Wednesday, August 31, 2011
I've always loved this quote because I think it is a beautiful metaphor for the cycle of life and how fulfilling it is to share it with someone, even though we are bound to death by mortality. Although it is our "flesh and blood" that make us human, and therefore doomed to die, our "flesh and blood" is what allows us to bond to each other through marriage and children and the continuation of life.
I find this photograph stunning because of the angle at which it is taken and how strong, but somehow fragile, this climber looks against the jagged landscape. It reminds me of how extraordinary the world is to have something as unique as this stone forest.
“So, my children live with my mother and so far they do not have worn-out shoes. But what kind of men will they be? I mean, what kind of shoes will they have when they are men?”
This quote is from Natalia Ginzburg’s book The Little Virtues. I appreciate how simply she states such a heavy and powerful notion. The way that the passage moves from the broad question of what kind of people her sons will become to the narrow answer lying in the symbol of their shoes as a status of class as well as character is beautiful.
The name of this image is The Battle of Panipat. I don't know anything about this image except that it is colorful and mysterious (to me). Orange is my favorite color because it is bold and unmistakable. Elephants are my favorite animal, so I am thrilled to see one so beautifully (ha!) decorated. Also, the horses look more like the sea variety. More than any of the vivid colors and actions of the image, however, I am mesmerized by the two hugging trees -- one fragile and flowery, the other sturdy and part of a natural wall between the foreground and the background.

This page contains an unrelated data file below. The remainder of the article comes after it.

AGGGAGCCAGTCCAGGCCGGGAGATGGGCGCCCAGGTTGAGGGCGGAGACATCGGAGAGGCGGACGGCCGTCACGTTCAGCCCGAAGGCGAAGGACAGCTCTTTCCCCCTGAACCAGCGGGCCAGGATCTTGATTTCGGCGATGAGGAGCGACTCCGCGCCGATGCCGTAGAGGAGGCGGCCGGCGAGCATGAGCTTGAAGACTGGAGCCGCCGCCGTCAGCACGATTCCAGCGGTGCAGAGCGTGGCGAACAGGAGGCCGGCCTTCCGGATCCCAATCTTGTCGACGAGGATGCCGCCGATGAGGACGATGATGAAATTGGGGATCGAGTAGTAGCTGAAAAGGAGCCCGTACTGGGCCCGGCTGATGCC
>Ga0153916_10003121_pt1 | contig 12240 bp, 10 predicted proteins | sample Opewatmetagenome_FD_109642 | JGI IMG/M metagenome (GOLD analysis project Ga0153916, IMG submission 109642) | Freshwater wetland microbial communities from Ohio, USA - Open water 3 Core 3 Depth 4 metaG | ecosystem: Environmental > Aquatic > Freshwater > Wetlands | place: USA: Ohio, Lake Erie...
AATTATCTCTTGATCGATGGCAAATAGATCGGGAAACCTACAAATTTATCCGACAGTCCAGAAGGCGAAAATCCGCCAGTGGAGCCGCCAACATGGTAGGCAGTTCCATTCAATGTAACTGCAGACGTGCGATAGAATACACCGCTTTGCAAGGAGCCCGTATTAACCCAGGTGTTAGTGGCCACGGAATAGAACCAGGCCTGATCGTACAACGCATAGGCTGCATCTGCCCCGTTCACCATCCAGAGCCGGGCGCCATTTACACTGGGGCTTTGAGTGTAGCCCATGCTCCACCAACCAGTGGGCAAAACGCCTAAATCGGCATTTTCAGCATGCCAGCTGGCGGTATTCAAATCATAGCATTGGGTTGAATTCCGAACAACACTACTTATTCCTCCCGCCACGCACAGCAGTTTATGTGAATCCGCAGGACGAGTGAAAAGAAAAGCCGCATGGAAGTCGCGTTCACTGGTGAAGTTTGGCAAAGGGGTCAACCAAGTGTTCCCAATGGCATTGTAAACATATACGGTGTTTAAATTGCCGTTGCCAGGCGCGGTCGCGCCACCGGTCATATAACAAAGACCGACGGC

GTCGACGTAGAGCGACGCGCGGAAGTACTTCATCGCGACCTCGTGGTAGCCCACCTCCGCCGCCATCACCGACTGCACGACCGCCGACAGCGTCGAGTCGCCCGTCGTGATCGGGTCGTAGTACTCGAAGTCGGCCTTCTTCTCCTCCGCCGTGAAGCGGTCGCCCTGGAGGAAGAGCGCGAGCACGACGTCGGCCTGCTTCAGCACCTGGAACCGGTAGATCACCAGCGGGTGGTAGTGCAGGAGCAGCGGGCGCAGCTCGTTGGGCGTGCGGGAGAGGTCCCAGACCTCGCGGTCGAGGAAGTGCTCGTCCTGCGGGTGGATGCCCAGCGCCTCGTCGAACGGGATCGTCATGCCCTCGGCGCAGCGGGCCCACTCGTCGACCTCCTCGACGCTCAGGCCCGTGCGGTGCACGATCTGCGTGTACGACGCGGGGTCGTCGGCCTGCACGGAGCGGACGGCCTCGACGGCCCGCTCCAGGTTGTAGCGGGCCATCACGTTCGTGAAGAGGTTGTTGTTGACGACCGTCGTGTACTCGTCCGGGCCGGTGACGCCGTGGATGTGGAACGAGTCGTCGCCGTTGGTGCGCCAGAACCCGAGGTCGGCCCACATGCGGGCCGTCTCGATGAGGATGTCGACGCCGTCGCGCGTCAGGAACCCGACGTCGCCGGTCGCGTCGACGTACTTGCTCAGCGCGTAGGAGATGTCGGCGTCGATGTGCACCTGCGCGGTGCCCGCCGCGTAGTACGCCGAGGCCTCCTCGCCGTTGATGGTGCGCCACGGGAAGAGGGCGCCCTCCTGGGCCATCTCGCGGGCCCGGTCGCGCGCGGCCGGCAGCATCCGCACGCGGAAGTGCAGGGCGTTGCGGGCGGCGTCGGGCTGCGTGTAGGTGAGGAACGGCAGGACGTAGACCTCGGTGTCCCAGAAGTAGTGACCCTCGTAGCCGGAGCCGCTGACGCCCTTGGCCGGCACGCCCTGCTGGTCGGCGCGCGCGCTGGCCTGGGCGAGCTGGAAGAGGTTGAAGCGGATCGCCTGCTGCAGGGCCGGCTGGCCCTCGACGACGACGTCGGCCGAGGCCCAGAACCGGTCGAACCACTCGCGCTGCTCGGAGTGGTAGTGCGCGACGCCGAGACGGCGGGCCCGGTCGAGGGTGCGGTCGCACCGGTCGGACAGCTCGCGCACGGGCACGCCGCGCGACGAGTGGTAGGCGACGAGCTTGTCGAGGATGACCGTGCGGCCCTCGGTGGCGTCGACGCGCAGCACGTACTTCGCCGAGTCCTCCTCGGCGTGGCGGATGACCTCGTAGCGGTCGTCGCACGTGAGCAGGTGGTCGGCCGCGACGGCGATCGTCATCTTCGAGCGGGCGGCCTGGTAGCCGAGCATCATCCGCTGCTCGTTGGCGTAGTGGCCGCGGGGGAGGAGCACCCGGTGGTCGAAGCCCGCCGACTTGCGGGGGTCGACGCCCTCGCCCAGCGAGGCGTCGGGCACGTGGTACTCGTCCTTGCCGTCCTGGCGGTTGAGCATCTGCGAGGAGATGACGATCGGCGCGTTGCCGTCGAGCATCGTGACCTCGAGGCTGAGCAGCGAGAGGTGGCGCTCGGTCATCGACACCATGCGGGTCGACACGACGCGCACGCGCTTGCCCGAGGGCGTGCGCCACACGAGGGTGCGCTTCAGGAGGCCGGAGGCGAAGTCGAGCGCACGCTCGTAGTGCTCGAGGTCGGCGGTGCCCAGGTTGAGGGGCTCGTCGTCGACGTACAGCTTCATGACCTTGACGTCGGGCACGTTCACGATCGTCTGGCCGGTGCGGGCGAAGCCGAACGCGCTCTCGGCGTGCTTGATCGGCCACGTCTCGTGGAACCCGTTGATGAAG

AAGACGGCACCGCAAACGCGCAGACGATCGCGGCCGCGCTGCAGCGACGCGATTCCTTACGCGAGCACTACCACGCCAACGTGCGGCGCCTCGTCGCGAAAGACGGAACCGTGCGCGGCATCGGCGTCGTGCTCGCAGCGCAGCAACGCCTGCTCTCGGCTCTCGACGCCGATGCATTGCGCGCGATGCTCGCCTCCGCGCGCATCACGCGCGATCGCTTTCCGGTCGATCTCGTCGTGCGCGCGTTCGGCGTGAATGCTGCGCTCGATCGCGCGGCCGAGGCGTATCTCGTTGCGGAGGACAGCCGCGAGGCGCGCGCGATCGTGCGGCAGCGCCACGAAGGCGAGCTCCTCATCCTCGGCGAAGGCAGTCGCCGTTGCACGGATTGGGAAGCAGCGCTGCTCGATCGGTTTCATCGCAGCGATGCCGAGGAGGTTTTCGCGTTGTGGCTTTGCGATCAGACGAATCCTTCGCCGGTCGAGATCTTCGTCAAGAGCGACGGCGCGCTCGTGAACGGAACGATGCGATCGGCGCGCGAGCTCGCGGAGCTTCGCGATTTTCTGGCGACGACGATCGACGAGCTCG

Here are two views of the structure:
I'm really drawn to the seemingly chaotic yet very ordered construction; the way the ribbed panels interact with one another, creating even more lattice work depending on one's vantage point; and how the structure, by being an indoor-outdoor space, is replicated in shadow due to its inevitable interaction with nature (or specifically the sun).